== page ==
This article by Ray Spitzenberger first appeared in IMAGES for May 9, 2019, East Bernard Express, East Bernard, Texas.
Shortly before I began writing this column, the news came across the electronic media that the Duke and Duchess of Sussex announced the birth of a son, weighing in at 7 pounds, 3 ounces. Prince Henry Charles Albert David, affectionately known as “Prince Harry” (“Harry” being a nickname for “Henry”), announced the birth from Windsor Castle. When asked by reporters about a name, he replied they were still thinking about names.
Like many of us, Royals are usually named after family members. For example, we named one of our daughters after my wife, and the other one after me. Throughout the history of the United Kingdom, there were eight “Henry’s” who ruled as king, from Henry I to Henry VIII; not only were there kings named Charles, but Harry’s father is Prince Charles. There was only one British king whose name was “Albert,” – Albert Edward, — but he ruled as “Edward VII.” And there was a king of Scotland, David I, who was a protégé of King Henry I, keeping in mind that one of Prince Charles’ titles is “Prince and Great Steward of Scotland.” From this information, I would conclude that all four of Prince Harry’s names are family names.
In past years, it was not uncommon in the United Kingdom and even in the United States to name a child after a European king or queen. Once Prince Harry and Meghan choose a name for the new baby, I’m sure there will be many new parents, perhaps all over the world, who will give that name or names to their infant. Naming your child after a royal person to some folks no doubt seems to foretell greatness for the child.
When I was told many years ago that one of my aunts was named “Isabella” after Queen Isabella II of Spain (born in 1830 and died in 1904), I asked “why,” and my mother replied, “I guess because our mother liked Queen Isabella.” My Aunt Isabella was born in 1918, and Queen Isabella died in 1904, a long time after she had abdicated. Since my grandmother gave her other daughters German names, — Adele, Elda, and Malinda, — I was extremely curious about giving the youngest one a Spanish name.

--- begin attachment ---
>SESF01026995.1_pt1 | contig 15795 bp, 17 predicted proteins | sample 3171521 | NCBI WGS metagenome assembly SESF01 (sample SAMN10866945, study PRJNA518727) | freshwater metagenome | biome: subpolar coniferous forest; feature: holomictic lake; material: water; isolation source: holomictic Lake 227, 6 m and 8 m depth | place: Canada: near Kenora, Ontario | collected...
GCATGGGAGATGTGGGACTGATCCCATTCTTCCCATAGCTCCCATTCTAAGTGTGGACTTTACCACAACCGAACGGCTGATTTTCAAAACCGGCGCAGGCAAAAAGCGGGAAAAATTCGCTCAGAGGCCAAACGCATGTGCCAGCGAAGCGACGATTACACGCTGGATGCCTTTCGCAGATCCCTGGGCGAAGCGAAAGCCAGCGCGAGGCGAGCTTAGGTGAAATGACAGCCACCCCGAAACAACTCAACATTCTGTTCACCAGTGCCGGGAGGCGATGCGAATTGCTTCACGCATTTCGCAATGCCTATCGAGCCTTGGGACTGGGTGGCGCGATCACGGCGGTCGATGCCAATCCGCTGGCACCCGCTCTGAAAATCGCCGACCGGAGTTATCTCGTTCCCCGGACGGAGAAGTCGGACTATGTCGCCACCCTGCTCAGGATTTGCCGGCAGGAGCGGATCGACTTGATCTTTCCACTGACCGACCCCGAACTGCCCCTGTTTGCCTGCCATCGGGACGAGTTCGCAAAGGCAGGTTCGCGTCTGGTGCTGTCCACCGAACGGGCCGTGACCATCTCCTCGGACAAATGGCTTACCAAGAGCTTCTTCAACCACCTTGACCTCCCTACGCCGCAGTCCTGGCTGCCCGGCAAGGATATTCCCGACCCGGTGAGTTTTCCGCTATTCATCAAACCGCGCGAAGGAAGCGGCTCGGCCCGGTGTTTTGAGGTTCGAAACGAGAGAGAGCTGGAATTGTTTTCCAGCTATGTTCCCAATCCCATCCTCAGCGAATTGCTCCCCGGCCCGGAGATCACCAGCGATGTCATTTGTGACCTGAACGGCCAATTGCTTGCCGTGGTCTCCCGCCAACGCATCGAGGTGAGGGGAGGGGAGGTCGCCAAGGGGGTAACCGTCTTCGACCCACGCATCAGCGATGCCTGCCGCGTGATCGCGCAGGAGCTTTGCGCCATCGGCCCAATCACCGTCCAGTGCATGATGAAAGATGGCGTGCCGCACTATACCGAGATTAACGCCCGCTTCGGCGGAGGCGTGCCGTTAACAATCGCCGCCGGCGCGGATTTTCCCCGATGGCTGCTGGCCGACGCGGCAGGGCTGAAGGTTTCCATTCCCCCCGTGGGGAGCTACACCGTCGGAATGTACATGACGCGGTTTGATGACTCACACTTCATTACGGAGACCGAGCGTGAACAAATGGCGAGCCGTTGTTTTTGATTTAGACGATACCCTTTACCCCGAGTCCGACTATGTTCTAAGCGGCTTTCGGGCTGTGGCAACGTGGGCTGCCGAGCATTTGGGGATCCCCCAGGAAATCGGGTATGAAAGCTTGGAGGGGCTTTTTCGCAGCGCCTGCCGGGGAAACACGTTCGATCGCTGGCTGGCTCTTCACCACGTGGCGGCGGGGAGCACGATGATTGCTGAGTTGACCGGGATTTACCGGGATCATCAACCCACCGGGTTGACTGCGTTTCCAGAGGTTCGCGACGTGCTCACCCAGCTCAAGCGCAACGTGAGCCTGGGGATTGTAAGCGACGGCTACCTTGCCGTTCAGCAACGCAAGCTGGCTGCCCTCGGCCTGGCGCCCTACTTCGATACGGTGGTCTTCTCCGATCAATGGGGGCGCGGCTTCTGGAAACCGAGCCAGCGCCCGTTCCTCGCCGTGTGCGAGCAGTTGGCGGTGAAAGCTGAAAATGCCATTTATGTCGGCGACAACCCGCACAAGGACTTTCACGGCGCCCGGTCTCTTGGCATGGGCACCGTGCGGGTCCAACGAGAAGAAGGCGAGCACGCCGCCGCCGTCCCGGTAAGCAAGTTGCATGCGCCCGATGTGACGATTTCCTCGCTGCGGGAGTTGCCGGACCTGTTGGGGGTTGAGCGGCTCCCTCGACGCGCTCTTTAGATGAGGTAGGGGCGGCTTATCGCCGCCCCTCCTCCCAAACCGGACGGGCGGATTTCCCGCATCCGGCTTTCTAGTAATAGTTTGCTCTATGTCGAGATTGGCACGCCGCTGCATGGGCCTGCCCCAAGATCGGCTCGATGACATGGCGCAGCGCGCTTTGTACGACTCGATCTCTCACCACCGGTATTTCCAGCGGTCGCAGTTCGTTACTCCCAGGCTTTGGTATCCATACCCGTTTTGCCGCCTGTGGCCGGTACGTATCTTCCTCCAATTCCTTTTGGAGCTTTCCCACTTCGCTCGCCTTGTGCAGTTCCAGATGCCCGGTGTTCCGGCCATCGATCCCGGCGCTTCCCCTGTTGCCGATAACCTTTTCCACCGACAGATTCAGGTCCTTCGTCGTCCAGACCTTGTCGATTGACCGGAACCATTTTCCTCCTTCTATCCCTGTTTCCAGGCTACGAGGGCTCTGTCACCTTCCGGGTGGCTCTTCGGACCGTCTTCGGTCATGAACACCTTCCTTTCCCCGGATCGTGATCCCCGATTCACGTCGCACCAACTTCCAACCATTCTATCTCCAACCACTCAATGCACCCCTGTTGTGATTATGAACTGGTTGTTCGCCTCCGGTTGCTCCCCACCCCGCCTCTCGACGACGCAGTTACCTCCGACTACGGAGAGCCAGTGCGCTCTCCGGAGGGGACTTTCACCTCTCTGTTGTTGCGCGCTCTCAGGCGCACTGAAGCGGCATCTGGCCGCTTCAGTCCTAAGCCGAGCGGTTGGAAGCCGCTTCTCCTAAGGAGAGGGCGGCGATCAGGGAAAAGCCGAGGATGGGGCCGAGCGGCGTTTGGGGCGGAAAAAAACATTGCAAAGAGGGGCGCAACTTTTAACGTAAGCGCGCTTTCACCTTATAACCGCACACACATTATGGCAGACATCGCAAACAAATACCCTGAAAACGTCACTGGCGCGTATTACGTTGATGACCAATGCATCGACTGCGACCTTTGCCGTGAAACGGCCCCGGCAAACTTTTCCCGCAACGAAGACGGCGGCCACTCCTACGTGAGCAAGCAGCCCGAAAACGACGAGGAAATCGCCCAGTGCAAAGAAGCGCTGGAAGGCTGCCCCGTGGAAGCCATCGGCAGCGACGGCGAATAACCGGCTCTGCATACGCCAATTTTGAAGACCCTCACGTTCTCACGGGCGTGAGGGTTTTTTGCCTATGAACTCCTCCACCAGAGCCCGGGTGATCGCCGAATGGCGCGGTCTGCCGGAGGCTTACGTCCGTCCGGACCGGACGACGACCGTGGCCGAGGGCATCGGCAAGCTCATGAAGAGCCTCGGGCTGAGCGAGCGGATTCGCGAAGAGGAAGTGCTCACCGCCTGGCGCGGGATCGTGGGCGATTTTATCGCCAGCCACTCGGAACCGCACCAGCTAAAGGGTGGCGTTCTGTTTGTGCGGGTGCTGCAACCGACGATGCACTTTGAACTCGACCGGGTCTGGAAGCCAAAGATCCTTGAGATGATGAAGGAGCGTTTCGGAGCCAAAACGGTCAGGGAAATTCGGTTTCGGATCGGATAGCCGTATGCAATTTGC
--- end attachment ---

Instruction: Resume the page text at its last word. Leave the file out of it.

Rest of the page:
Why would Grandma like Queen Isabella II of Spain? It seems that Queen Isabella became Queen of Spain when she was still a baby, — no doubt at the death of her father. From the very beginning there was much opposition to her being Queen, not because she was a baby (a Regent would rule for her until she grew up), but because she was a female. The opposition to having a female monarch continued throughout her reign, so that she finally abdicated in 1870, and her son Alfonse VI became king. She lived for 34 more years. My grandmother never gave any indication of being a feminist, so upholder of women’s rights was not her reason. I guess, as my mother said, Grandma just liked Queen Isabella.
Because they were avid followers of Elvis Presley, some fans in the 1950’s named their newborn sons “Elvis,” after the King of Rock and Roll. Less understandable are folks who give their babies the name of a hurricane after a major storm plows through their community. After Hurricane Carla in 1961, I recall that quite a few parents chose to name their daughters “Carla.” Likewise when Hurricane Katrina hit in 2005. Did anybody name their son “Harvey” in 2017?
Sometimes parents give their newborn a particular name for no real reason other than the fact they like the name. I suspect my parents gave me the very British name “Raymond” because they just liked the name; they certainly could not have foreknown that someday I would become an avid Anglophile (lover of all things English or British).
During each era in history, certain boys’ names and girls’ names are trendy, so folks who like to be trendy often choose those names.
In the 1930’s when my parents named me “Raymond,” the most commonly chosen names for boys were James, John, William, and Robert; hmmm, although not trendy, I think mine is more distinctive! The most frequently chosen girls’ names for babies in 1918 when my aunt was named “Isabella,” were Mildred, Florence, Irene, Mary, and Margaret. “Mary” shows up as a popular name in just about every era except the 21st Century.
The ten most popular girls’ names in the United States in 2018 included “Isabella,” ranked as number 5, — can you believe it, after all these years, my aunt’s name is now trendy. The most frequently chosen boys’ names in the United Kingdom in 2018 were Liam, Noah, Aiden, Caden, Grayson, Lucas, and Mason. I’ve come to the end of my column and Prince Harry still has not announced a name for Baby Sussex; I doubt he’ll choose any of the preceding seven.
Ray Spitzenberger is a retired teacher and pastor and author of It Must Be the Noodles.